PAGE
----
25C-NBOMe is a N-(2-methoxy)benzyl derivative of the psychedelic phenethylamine 2C-C (4-chloro-2,5-dimethoxyphenethylamine) [16] (Figure 1). It is derived from 2C-C by substitution on the amine nitrogen with a 2-methoxybenzyl (BOMe) group. 2C-C belongs to a group of modified phenethylamine structures called dimethoxyphenyl-ethanamines, also known as 2C substitutes [16]. The terminology “2C” was created by Alexander Shulgin et al. to describe the two carbons between the amino group and the benzene ring in the chemical structure [6, 16]. The 2-methoxybenzyl group attached at a nitrogen atom in 25C-NBOMe acts as protecting group in order to preserve the functionality of the amine group during a reaction [12, 16]. This structural change allows a 16-fold increase in potency as compared to other NBOMe compounds [16].

734749.fig.001
Figure 1: Chemical structure of 25C-NBOMe.
3.2. Pharmacology

The pharmacological properties of NBOMe series were first investigated by Heim and collaborators [17]. 25C-NBOMe acts as a potent partial agonist for the 5-HT2A receptor and has been studied in its 11C radiolabelled form as a potential ligand for mapping the distribution of 5-HT2A receptors in the brain using positron emission tomography (PET) [13].

25C-NBOMe is characterized by nanomolar affinity towards the 5-HT2A receptor and has an agonistic binding affinity of  nM in vitro [13]; consistently, it has been described by Braden et al. as “superpotent” agonist of the 5-HT2A receptors [18] and it is pharmacologically active even at very low submilligram doses [16].

3.3. Availability

25C-NBOMe has entered the drug market in 2010 in the forms of blotter papers and liquid and less commonly as tabs [12, 16]. Since then its diffusion has been facilitated by an increased online availability on websites where it is sold as “a legal alternative of lysergic acid diethylamide (LSD)” or as a research chemical “not for human consumption,” as well as in combination with other substances such as 25D-NBOMe or 2,5-dimethoxy-4-iodoamphetamine (DOI) [12]. Its price ranges from about $7 to about $10 [19].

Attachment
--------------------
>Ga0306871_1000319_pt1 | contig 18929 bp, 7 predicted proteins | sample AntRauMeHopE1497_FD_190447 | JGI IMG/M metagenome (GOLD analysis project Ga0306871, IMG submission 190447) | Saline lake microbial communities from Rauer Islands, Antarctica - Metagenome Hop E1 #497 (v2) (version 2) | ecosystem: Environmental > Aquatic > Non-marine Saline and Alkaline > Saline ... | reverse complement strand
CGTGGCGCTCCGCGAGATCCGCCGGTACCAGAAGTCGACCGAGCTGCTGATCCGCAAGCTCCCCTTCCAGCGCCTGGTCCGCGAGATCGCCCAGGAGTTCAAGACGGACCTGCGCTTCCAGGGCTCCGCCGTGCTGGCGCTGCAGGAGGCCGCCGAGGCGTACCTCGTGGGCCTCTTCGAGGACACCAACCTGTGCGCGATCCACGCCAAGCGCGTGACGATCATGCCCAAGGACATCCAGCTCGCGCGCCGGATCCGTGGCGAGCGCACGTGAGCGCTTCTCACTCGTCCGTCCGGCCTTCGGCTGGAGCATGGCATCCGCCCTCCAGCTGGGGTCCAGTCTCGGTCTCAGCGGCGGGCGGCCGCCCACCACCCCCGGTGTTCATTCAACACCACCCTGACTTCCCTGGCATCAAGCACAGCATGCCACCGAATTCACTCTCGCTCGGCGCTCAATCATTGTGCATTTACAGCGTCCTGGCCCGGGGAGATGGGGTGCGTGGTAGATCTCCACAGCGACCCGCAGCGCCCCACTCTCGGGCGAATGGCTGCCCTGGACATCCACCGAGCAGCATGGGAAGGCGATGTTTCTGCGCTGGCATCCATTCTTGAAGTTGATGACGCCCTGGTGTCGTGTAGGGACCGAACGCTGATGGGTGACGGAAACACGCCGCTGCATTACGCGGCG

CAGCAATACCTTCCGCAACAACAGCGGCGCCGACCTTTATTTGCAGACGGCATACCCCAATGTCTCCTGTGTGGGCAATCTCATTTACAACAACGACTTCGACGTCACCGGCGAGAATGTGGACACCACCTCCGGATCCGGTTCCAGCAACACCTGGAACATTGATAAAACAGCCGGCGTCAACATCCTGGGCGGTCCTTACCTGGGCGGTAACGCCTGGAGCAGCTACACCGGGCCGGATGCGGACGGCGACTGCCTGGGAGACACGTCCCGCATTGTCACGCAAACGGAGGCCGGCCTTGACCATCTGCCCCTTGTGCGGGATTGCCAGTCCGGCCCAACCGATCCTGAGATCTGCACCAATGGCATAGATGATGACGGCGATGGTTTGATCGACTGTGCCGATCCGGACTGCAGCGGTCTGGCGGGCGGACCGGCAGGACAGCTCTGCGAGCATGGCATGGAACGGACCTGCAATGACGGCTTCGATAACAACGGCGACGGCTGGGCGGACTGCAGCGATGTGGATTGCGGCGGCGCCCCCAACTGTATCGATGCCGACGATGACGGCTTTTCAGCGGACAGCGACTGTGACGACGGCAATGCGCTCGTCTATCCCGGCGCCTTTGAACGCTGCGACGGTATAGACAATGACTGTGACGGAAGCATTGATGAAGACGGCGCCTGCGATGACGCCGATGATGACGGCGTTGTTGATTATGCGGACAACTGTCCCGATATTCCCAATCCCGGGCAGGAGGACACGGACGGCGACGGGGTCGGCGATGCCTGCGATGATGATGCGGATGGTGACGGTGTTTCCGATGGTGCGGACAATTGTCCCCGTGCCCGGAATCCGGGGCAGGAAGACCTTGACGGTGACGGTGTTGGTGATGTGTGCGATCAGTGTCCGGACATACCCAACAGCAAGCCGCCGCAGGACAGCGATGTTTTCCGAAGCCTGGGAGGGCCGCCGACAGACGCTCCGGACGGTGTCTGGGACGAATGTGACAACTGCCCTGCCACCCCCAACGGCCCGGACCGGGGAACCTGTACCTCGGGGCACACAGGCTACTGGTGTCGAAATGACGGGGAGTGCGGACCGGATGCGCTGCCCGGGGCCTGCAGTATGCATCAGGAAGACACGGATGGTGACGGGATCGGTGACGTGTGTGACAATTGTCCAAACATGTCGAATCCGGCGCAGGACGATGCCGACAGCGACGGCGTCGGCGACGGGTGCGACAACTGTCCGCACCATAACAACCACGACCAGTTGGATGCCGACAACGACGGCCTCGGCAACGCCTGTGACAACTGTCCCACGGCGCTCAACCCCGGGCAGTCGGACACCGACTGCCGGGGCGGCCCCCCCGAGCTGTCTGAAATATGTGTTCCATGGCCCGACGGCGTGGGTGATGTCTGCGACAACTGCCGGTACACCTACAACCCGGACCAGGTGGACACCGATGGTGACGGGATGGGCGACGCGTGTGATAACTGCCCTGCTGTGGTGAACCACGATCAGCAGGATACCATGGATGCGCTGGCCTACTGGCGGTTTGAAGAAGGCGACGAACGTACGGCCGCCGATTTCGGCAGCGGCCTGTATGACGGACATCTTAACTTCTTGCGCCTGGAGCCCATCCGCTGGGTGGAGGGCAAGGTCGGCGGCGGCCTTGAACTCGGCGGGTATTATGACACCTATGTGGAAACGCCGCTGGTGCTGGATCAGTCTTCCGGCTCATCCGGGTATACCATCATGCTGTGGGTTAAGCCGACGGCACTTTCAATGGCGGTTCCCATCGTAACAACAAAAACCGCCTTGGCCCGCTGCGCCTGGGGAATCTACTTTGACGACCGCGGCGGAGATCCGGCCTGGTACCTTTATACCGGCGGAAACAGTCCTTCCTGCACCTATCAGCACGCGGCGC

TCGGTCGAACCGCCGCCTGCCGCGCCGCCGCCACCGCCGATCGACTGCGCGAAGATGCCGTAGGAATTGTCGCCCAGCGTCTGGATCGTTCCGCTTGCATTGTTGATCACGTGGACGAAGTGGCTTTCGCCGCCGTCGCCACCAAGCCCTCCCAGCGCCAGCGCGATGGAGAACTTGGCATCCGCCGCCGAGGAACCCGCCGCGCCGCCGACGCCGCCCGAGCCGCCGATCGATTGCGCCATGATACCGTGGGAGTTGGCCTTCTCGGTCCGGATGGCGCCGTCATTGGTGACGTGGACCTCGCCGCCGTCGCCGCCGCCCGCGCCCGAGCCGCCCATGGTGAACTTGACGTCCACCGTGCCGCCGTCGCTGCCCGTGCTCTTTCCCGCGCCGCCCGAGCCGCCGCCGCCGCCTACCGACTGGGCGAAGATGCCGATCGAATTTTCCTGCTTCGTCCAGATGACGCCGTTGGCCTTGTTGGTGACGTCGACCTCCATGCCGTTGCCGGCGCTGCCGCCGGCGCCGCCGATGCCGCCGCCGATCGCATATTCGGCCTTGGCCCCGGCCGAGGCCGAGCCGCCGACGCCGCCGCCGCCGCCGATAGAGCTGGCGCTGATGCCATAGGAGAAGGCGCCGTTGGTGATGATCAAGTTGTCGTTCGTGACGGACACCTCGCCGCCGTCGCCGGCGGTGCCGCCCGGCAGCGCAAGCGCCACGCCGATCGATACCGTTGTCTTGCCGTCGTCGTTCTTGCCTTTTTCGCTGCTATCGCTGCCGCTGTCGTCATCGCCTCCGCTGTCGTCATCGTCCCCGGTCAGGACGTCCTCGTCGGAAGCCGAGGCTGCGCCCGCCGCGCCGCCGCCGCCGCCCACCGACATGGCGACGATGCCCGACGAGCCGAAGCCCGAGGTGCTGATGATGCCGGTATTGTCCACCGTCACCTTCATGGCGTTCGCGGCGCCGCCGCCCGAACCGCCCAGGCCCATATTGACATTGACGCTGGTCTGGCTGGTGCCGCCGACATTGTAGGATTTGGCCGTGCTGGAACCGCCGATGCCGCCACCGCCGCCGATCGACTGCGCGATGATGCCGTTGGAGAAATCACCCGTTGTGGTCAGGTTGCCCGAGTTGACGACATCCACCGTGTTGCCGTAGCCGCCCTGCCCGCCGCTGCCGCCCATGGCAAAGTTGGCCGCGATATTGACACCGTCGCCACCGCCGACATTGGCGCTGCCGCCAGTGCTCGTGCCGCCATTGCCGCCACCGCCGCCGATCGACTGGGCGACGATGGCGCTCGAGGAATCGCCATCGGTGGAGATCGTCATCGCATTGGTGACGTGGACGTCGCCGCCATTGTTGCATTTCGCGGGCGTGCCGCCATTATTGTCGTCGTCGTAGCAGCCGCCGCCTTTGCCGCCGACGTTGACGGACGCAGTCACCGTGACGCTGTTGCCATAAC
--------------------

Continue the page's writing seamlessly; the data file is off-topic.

3.4. Route of Administration and Dosage

25C-NBOMe can be consumed through several routes of administration. The most common route of administration is the oral or sublingual ingestion (mixed with solvents such as alcohol) by soaking the liquid on a blotter and keeping it on the buccal mucosa for several minutes or swallowing it; Lawn et al. undertook a survey study through the Global Drugs Survey reporting that 81.2% of users administered the drug orally or sublingually [20]. Less commonly, 25C-NBOMe can be taken nasally (insufflation and absorption of liquid solutions), through injection (intravenously and intramuscularly), vaginally, and rectally, and it can be smoked as freebase [12, 20, 21].

Several independent reports suggest that doses of swallowed 25C-NBOMe range between 50 and 1200 μg and that hallucinogenic effects can be achieved at a dose of 50–200 μg [12, 15, 21]. When administered sublingually, the threshold for the onset of hallucinogenic effects reportedly is about 100–250 μg, with mild effects after 250–450 μg, strong after 450–800 μg, and very strong over 800 μg [12]. The effects of insufflated 25C-NBOMe have been described as light after 50–200 μg, mild after 200–350 μg, strong after 350–700 μg, and very strong after higher doses [12]. Finally, several independent users report to smoke the substance dissolving 10 mg of 25C-NBOMe freebase in 30 mL 99.9% isopropanol and then to dry 1 mL “doses” (300 μg) onto plant matter to be smoked in cigarettes or pipes; in this latter case, the threshold for the onset of intense hallucinogenic effects is about 50–200 μg [22].